Page:EB1911 - Volume 25.djvu/541

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521
SOVEREIGNTY


that the king is subject to the laws: " Bracton knows of no sovereign in the Austinian sense, and distinctly denies to the royal authority the attribute of being incapable of legal limita- tion " (J. N. Figgis, The Divine Right of Kings, p. 13). We find the same expressed by many German jurists, i.e. the idea of a state which exists only in the law and for the law, and whose life is but by a legal order regulating public and private relationship (Gierke iii., x.).

Among the definitions of sovereignty may be quoted these: " That which decides in questions of war and peace, and of Definitions making or dissolving alliances, and about laws and ofSove- capital punishment, and exiles and fines, and audit reignty. Q £ acC qunts and examinations of administrators after their term of office " (Aristotle, Politics, 4. 4. 3). " Suprematum illi tribuo qui non tantum domi subditos manu militari regit, sed et qui exercitum extra fines ducere et armis, foederibus, legationibus, ac caeteris juris gentium functionibus aliquid momenti ad rerum Europae generalium summam conferre potest " (Leibnitz, Opera, 4. 333). " La souverainete est celle qui sert a exprimer l'independance d'un etat aussi bien a l'interieur qu'a l'exterieur " (F. de Martens, Traite du droit international, translated by A. Leo, 1883, i. 378). " L'independance complete qui peut se manifester a deux points de vue; Fun exterieur, Fautre interieur " (Frentz Despagnet, Droit international public, 1894, p. 80). " Sovereignty as applied to states imports the supreme, absolute, uncontrollable power by which any state is governed " (T. M. Cooley, Constitutional Limitations, p. 1). " Social control, manifesting itself in the authoritative organization of society as the state, and acting through the organs of government, is sovereignty " (Giddings, Elements of Sociology, p. 217). The sovereign is " Absolut unabhangig und nur durch sich selbst beschrankt und beschrankbar " (Zorn, Vblkerrccht, p. 4. See the collection of definitions in Der Souveranitdtsbegrif im, Bodin, &c, by Dr Adolf Dock (1897), p. 6, and in La Conception juridique de Vetat, by Combothecra, p. 90). Many of these definitions describe an ideal state of things rather than realities. Some of the definitions would apply to the authority of powerful religious bodies in certain periods of history, or of illegal associations, such as the Mafia, which have terrorized the community.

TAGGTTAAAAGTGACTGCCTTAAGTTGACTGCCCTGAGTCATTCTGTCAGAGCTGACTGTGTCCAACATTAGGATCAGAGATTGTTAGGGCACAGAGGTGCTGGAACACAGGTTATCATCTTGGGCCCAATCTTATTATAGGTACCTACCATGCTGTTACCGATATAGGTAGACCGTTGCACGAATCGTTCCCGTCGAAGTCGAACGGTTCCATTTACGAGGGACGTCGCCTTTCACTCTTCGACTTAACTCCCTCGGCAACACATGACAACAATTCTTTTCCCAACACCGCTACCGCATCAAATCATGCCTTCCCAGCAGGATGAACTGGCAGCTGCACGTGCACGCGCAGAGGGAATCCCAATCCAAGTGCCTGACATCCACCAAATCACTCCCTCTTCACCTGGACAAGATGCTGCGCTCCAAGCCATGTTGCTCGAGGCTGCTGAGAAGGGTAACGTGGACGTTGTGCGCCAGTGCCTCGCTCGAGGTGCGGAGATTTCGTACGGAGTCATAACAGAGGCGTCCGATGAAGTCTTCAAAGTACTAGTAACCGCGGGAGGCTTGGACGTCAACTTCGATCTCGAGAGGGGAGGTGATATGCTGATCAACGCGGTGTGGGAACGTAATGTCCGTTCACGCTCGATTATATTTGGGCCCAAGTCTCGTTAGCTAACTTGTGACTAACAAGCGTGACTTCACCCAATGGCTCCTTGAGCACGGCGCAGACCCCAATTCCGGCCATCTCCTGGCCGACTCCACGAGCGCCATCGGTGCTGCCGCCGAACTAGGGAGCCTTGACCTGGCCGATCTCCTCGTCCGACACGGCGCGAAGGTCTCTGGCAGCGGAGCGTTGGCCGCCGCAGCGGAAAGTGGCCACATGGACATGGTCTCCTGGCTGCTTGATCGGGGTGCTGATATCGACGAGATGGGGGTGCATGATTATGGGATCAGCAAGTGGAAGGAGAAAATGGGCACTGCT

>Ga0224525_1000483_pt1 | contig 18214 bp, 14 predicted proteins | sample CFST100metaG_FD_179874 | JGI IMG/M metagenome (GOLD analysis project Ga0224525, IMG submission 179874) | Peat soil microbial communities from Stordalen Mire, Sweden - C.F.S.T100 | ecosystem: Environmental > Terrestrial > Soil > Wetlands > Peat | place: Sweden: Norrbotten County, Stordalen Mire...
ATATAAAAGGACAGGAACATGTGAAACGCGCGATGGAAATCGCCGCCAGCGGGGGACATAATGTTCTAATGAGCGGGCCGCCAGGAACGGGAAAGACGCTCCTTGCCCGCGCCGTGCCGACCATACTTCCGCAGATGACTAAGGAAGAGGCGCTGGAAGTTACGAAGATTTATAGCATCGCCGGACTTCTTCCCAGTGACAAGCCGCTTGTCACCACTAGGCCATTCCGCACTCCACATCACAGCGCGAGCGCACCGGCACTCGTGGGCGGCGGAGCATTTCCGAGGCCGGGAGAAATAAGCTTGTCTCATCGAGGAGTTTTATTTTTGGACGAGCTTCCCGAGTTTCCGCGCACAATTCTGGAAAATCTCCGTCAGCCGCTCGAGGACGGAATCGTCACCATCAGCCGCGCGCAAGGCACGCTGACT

Territorial sovereignty is used in a variety of senses. Often the phrase is the equivalent of sovereignty. It may mean a state of things such as existed in the middle ages, in which ownership and sovereignty were not clearly separated: when he who was owner had sovereign rights incident thereto, or, as it was some- times phrased, when sovereignty inhered in the territory, when the king was the supreme landowner (Maine, Ancient Law, p. 106; Figgis, pp. n, 14) ; when all political power exhibited proprietary traits, and was incident to the ownership of land (Maitland, Township and Borough, p. 31). Territorial sovereignty is thus defined by Leibnitz: " Superioritatem territorialem in summo subditos coercendi jure consistere " {Opera, 4. 358. See Laband, 1. c. 8).